Tryson underwent a surgical procedure where doctors cut a hole in the cyst. They were hoping that the cyst would then drain itself, but within a week, the swelling came back and his eyesight kept getting worse.
"It was tough not knowing how it would effect him long-term," said Mike. "For a while, we were really hoping and praying that this was a temporary thing."
That wasn't the case. It didn't take long for Tryson's vision to be completely gone, and he would be declared legally blind.
"It was so hard watching him suffer," said Hannah.
Tryson didn't only lose his sight, it appeared he would also have to lose the chance to play the game he loved -- hockey.
Or, so he and his parents thought, until they got a phone call in February 2017.
"The Grand Rapids Griffins Youth Foundation called and said we want Tryson to come back and play hockey," said Hannah.
Tryson tried to play, but he couldn't see anything, so he just stood on the ice. The hockey season ended in March 2017. Tryson was back on the ice, but could no longer play the game even close to the level he could before.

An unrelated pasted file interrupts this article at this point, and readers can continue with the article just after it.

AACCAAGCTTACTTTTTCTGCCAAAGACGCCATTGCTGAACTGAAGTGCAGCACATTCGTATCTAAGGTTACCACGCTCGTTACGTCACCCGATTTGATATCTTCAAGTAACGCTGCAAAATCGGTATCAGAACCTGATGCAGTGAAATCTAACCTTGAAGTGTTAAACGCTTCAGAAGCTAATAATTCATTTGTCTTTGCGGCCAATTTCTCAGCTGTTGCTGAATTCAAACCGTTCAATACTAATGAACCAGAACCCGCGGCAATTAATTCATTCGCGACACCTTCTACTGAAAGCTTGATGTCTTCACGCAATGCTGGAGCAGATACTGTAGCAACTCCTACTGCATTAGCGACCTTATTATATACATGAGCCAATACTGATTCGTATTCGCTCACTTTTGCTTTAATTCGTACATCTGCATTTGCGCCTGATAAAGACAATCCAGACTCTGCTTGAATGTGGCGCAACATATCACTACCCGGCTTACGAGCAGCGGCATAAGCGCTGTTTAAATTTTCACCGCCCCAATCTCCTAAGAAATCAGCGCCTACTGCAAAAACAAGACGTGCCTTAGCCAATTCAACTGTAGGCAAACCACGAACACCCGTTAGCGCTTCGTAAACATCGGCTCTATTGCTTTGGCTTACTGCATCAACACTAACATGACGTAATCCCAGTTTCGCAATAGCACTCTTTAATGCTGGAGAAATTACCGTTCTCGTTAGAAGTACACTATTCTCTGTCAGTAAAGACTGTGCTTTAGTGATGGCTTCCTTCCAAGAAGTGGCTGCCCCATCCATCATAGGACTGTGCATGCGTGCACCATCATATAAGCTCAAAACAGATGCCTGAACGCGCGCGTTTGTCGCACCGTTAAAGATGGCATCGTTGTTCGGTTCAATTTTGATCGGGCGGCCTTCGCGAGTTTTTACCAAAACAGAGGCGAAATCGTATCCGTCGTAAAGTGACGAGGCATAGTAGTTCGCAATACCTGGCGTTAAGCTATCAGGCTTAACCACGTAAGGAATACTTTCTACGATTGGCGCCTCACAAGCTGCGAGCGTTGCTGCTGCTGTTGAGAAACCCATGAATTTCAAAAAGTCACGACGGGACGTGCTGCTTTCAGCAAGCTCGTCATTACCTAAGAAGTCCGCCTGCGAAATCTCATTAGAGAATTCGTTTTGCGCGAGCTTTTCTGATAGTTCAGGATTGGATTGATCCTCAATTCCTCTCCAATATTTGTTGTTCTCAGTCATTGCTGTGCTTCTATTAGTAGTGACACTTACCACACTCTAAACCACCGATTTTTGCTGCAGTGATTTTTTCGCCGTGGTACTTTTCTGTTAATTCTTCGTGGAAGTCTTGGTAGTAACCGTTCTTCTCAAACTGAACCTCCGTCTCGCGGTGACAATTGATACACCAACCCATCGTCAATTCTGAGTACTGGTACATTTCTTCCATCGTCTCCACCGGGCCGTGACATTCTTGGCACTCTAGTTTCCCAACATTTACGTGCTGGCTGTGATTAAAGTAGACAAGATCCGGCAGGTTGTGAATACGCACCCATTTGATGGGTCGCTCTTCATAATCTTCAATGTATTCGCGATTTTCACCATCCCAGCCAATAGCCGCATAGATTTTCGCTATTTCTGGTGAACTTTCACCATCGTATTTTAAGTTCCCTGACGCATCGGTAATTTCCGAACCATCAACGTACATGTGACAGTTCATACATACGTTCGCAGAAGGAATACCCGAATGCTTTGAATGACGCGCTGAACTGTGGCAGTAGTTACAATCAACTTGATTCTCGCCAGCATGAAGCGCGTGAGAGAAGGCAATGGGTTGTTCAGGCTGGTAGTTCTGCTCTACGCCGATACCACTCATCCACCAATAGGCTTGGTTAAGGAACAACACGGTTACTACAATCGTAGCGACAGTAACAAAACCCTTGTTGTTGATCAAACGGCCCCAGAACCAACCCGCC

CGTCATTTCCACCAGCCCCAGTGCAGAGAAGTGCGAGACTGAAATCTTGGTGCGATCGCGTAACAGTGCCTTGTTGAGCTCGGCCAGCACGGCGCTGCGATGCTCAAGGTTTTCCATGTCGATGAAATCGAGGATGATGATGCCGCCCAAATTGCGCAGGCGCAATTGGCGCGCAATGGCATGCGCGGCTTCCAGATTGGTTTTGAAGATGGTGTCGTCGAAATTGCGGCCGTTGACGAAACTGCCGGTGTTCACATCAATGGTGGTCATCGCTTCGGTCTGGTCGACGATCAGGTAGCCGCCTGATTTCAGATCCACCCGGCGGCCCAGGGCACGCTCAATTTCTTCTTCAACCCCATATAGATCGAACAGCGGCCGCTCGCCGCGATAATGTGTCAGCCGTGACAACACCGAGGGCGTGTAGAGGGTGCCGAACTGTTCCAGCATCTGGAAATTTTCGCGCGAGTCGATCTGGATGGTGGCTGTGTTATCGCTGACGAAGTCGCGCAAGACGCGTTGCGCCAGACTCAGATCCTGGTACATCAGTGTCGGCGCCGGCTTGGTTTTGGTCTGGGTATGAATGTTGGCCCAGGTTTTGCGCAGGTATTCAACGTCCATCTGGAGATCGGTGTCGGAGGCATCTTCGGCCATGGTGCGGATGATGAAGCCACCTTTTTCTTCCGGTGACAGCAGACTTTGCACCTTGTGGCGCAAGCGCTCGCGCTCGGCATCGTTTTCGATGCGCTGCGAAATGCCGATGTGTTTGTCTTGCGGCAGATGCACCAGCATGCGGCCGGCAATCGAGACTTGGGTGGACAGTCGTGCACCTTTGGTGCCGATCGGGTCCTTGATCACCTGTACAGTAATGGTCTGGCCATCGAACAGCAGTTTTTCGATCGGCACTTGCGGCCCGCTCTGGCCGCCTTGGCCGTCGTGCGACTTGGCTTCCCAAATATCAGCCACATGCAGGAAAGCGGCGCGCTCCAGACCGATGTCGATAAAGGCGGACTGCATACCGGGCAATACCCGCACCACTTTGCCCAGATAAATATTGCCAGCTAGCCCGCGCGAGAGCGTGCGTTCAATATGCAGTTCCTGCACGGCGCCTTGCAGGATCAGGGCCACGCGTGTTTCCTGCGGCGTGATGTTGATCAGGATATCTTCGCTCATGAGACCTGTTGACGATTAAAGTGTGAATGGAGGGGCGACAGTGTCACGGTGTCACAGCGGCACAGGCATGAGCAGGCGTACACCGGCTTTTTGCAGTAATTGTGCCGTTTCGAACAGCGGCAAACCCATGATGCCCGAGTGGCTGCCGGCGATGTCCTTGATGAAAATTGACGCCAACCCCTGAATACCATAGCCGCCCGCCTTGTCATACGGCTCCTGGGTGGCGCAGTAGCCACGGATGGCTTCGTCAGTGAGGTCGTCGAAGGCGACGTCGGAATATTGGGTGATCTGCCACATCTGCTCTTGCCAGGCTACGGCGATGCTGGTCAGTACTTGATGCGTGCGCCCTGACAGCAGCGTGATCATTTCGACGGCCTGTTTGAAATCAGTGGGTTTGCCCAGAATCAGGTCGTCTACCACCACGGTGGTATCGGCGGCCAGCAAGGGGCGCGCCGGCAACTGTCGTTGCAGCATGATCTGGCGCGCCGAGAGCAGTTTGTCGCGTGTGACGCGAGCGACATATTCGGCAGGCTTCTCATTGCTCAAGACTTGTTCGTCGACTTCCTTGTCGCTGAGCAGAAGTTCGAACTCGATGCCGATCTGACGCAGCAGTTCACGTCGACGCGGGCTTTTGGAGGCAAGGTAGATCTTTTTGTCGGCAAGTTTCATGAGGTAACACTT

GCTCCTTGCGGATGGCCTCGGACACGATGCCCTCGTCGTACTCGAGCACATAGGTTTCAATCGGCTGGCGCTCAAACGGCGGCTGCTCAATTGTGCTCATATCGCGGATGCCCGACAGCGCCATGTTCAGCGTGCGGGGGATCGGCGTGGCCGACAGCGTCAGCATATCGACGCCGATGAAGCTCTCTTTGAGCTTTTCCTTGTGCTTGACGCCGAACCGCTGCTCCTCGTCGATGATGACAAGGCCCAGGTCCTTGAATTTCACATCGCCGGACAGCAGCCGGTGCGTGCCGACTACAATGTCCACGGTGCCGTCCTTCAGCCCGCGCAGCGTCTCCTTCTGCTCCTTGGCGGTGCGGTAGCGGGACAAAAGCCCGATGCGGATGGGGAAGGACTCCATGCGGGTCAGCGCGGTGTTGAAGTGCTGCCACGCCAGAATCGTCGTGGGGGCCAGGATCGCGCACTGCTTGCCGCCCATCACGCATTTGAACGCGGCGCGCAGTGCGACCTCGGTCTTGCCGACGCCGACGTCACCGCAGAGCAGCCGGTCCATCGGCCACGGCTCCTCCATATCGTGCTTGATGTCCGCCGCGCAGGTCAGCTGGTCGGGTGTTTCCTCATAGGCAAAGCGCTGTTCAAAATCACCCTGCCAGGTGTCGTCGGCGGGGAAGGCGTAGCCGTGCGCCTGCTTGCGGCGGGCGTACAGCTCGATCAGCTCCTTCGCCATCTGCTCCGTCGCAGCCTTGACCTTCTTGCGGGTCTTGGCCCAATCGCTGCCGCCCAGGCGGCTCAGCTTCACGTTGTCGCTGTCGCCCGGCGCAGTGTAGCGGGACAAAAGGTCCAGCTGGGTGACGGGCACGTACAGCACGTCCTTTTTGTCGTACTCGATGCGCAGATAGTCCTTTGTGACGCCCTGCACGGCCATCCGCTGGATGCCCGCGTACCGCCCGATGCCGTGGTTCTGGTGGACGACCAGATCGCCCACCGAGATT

Once the season ended, Tryson spent the spring and summer of 2017 enduring several more surgeries, hoping to reduce the pressure inside his head.
The pressure would lessen, but his eyesight never improved.
In the fall of 2017, the Grand Rapids Griffins Youth Foundation contacted Hannah and again invited Tryson back to play hockey. GRGYF organizers had discovered a special puck that was being used in blind hockey leagues in Canada.